Better Speaking by Bbc

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betterenglish
LEARNING

BETTER
SPEAKING
A GUIDE TO IMPROVING
YOUR SPOKEN ENGLISH

Welcome
Welcome to Better Speaking. This booklet is designed to help you overcome some of the most common problems which people face when they are learning to speak English. Using extracts from the BBC World Service radio series, Better Speaking, we look at how you can become a more fluent speaker of English, and at some of the skills you need for effective communication.The topics we look at include…

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Becoming a confident speaker
Fluency or accuracy?
Finding the right words
Learning language in chunks
Showing where you are going
Keeping the listener interested
Being a supportive listener
Sounding natural

How to use this booklet
Each page looks at a different area related spoken English. On each page you’ll find… •





a short introduction to the topic which explains why this aspect of speaking is important. an extract from one of the Better Speaking radio programmes related to the topic. a reading and a language task to accompany the extract.

key tips to help you improve your speaking.
a task to help you practise what has been explained.

On the final page of the booklet, you will find a glossary
of the terms which have been used to talk about Better
Speaking.Words which are in bold and italics (like this)
in the text can be found in the glossary.

1

Becoming a confident speaker

Confidence is a very important element in learning to speak a language. Many learners worry that they are going to make a mistake, or that the people listening will not understand them. How can you learn to relax when you want to speak English? First, look at a piece of ‘real’ English – taken from an interview with tennis star Goran Ivanisevic just after he had won the Wimbledon tennis championship.

This was my dream, all my life and… er… you know… to serve for the match, suddenly I have a match point out of nowhere, you know… I came here, nobody even talked about me and now I’m holding this trophy. And it’s, it’s just… this support today is like… er… I mean… I was… er… three times in the final but this, this is just unbelievable, this is too good… .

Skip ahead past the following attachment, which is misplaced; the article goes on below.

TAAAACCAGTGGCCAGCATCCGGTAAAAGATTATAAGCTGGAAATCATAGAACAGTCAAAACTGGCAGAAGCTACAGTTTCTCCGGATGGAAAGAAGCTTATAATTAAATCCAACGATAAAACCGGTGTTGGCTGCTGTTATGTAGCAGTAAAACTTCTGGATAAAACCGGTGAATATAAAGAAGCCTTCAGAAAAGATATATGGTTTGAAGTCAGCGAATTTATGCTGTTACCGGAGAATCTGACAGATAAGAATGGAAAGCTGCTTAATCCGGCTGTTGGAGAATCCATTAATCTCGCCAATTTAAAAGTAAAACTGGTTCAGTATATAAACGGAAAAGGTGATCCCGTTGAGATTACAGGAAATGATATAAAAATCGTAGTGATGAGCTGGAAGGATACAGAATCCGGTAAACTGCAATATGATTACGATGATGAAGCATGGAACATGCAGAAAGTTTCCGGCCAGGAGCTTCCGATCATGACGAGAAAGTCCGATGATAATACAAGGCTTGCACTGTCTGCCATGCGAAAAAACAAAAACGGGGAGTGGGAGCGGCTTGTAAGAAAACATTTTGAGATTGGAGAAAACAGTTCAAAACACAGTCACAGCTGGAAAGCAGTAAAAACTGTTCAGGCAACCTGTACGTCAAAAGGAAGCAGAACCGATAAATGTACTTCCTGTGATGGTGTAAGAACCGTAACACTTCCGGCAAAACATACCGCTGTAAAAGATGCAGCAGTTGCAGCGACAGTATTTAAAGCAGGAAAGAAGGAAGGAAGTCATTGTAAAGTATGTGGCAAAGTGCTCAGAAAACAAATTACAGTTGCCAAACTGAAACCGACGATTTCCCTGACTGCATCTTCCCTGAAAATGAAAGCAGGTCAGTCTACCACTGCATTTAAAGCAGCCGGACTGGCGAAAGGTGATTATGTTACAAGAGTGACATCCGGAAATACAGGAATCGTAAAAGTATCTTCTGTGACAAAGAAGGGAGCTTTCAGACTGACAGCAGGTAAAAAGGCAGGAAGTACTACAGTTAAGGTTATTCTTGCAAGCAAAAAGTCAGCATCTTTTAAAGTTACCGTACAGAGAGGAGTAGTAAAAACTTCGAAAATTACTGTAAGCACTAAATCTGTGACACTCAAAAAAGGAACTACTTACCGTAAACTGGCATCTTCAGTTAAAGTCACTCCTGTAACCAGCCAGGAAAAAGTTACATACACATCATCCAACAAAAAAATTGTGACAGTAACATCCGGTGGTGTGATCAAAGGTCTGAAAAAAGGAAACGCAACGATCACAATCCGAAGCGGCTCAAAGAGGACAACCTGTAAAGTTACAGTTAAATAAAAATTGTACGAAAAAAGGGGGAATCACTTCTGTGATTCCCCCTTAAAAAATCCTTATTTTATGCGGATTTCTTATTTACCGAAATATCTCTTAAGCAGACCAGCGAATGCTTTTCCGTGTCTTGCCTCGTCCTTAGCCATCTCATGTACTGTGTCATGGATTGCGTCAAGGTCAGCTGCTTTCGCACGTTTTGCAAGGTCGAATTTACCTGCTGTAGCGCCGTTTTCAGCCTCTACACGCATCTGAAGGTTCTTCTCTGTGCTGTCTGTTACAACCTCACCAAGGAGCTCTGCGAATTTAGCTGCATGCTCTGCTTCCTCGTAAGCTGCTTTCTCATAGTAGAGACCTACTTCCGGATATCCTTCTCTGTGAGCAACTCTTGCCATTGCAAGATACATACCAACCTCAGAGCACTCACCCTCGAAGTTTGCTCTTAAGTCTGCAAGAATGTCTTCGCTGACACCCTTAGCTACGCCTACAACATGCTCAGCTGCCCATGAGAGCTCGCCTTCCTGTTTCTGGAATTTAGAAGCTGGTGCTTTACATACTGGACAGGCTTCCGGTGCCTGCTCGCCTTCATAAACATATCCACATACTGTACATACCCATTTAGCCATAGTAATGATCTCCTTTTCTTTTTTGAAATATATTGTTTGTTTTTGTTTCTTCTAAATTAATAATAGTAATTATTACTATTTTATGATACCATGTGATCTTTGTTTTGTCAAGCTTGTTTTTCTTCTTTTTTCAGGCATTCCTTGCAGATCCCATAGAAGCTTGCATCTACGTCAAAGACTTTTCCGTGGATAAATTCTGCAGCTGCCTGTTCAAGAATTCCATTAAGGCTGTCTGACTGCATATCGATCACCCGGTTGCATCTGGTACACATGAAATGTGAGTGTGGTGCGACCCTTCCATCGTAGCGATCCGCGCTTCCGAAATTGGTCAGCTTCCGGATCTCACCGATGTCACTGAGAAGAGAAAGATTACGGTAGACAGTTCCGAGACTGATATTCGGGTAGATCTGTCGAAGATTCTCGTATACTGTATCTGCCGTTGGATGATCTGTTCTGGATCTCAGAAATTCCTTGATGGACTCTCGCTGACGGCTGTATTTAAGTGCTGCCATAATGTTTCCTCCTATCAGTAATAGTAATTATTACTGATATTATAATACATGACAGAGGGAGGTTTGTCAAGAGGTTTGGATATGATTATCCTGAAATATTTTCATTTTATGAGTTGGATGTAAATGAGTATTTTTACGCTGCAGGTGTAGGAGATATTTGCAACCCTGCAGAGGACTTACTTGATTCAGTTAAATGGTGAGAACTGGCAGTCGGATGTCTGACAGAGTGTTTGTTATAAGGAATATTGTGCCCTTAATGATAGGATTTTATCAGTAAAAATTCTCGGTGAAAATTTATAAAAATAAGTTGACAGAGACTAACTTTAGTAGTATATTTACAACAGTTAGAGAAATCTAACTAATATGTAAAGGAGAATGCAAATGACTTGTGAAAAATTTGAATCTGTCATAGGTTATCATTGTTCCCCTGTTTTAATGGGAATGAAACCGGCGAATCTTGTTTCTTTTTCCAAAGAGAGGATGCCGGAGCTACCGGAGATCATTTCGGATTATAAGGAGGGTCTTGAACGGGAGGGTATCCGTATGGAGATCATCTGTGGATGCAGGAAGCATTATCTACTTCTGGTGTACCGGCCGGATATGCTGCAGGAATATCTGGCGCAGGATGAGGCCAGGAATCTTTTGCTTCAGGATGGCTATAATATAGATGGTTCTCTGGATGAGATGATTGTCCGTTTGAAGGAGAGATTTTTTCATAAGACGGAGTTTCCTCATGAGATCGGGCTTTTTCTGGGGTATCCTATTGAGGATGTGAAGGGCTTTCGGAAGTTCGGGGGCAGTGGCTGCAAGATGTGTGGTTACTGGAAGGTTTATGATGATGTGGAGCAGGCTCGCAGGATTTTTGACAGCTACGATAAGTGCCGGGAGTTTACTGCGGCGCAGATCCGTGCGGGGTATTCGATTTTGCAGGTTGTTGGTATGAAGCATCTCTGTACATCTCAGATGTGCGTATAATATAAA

Question a) How does Goran feel about his win? Which words tell you this? Question b) Look for the following words, sounds or phrases: … er… / … you know… / … this is… / … it’s… Why do you think he repeats these words?

When a spoken interview is written down, we can see that many of the sentences are not grammatically correct and that the speaker repeats words to give himself time to think about what he is saying. He also uses ‘fillers’ like ‘er…’ – which are not words but ‘noises’ – to give himself more time. Although the grammar in this extract is not always correct, we can understand Goran Ivanisevic’s message easily. If a message is given confidently, the listener won’t worry about any mistakes.

But how can you sound more confident?
Practise often The more often you speak, the easier it becomes.Try to think of people you can talk to in English, or places in your town where English is spoken a lot.You need to put yourself in a position where you need to speak. How about joining a club, or going to a conversation class?

Relax and think about the message It’s easy to become nervous if you only focus on grammar rules when you are speaking. But, as you see from Goran Ivanisevic’s interview, what you want to say is usually more important than how you say it! The key to relaxing when you are speaking is to talk about something which you find really interesting. Speaking is easier when you have something to say, and you are enjoying the conversation. Rehearse what you want to say If you are very nervous, try to practise saying what you want to say to yourself a few times. Planning and rehearsal can make your speaking more confident. Remember, however, that you need to think about the person who is listening to you – what are they likely to...
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